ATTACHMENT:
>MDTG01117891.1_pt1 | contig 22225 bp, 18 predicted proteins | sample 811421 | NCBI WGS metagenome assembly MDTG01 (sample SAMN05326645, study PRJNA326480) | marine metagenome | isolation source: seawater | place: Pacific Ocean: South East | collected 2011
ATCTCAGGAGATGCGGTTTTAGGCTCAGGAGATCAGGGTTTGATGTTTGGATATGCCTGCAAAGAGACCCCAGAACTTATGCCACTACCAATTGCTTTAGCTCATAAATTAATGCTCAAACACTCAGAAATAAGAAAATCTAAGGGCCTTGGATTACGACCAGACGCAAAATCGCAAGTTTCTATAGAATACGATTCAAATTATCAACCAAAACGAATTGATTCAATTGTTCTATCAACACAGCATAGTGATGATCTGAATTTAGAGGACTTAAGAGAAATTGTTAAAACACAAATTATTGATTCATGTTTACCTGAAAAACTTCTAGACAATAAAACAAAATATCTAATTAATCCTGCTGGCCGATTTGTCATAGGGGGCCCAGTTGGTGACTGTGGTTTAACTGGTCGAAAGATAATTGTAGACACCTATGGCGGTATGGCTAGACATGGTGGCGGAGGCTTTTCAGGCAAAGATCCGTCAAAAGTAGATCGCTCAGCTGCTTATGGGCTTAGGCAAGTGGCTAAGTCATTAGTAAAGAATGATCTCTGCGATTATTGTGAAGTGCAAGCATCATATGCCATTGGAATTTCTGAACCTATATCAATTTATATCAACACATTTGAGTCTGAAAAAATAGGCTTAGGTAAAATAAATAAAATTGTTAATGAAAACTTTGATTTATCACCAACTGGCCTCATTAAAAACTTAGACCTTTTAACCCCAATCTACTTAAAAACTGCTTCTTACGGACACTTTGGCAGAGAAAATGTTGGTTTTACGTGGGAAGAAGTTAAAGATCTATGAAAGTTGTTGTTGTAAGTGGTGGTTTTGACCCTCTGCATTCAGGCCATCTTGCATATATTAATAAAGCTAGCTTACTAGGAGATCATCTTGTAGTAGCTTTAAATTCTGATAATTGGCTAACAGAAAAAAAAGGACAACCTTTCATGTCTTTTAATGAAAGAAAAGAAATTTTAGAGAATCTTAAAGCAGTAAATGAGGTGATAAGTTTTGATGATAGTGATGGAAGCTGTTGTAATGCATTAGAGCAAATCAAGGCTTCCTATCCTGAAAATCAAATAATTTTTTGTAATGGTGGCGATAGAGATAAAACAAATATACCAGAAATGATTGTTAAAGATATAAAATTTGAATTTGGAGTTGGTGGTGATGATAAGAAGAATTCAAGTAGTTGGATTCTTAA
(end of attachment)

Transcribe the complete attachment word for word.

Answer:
>MDTG01117891.1_pt1 | contig 22225 bp, 18 predicted proteins | sample 811421 | NCBI WGS metagenome assembly MDTG01 (sample SAMN05326645, study PRJNA326480) | marine metagenome | isolation source: seawater | place: Pacific Ocean: South East | collected 2011
ATCTCAGGAGATGCGGTTTTAGGCTCAGGAGATCAGGGTTTGATGTTTGGATATGCCTGCAAAGAGACCCCAGAACTTATGCCACTACCAATTGCTTTAGCTCATAAATTAATGCTCAAACACTCAGAAATAAGAAAATCTAAGGGCCTTGGATTACGACCAGACGCAAAATCGCAAGTTTCTATAGAATACGATTCAAATTATCAACCAAAACGAATTGATTCAATTGTTCTATCAACACAGCATAGTGATGATCTGAATTTAGAGGACTTAAGAGAAATTGTTAAAACACAAATTATTGATTCATGTTTACCTGAAAAACTTCTAGACAATAAAACAAAATATCTAATTAATCCTGCTGGCCGATTTGTCATAGGGGGCCCAGTTGGTGACTGTGGTTTAACTGGTCGAAAGATAATTGTAGACACCTATGGCGGTATGGCTAGACATGGTGGCGGAGGCTTTTCAGGCAAAGATCCGTCAAAAGTAGATCGCTCAGCTGCTTATGGGCTTAGGCAAGTGGCTAAGTCATTAGTAAAGAATGATCTCTGCGATTATTGTGAAGTGCAAGCATCATATGCCATTGGAATTTCTGAACCTATATCAATTTATATCAACACATTTGAGTCTGAAAAAATAGGCTTAGGTAAAATAAATAAAATTGTTAATGAAAACTTTGATTTATCACCAACTGGCCTCATTAAAAACTTAGACCTTTTAACCCCAATCTACTTAAAAACTGCTTCTTACGGACACTTTGGCAGAGAAAATGTTGGTTTTACGTGGGAAGAAGTTAAAGATCTATGAAAGTTGTTGTTGTAAGTGGTGGTTTTGACCCTCTGCATTCAGGCCATCTTGCATATATTAATAAAGCTAGCTTACTAGGAGATCATCTTGTAGTAGCTTTAAATTCTGATAATTGGCTAACAGAAAAAAAAGGACAACCTTTCATGTCTTTTAATGAAAGAAAAGAAATTTTAGAGAATCTTAAAGCAGTAAATGAGGTGATAAGTTTTGATGATAGTGATGGAAGCTGTTGTAATGCATTAGAGCAAATCAAGGCTTCCTATCCTGAAAATCAAATAATTTTTTGTAATGGTGGCGATAGAGATAAAACAAATATACCAGAAATGATTGTTAAAGATATAAAATTTGAATTTGGAGTTGGTGGTGATGATAAGAAGAATTCAAGTAGTTGGATTCTTAA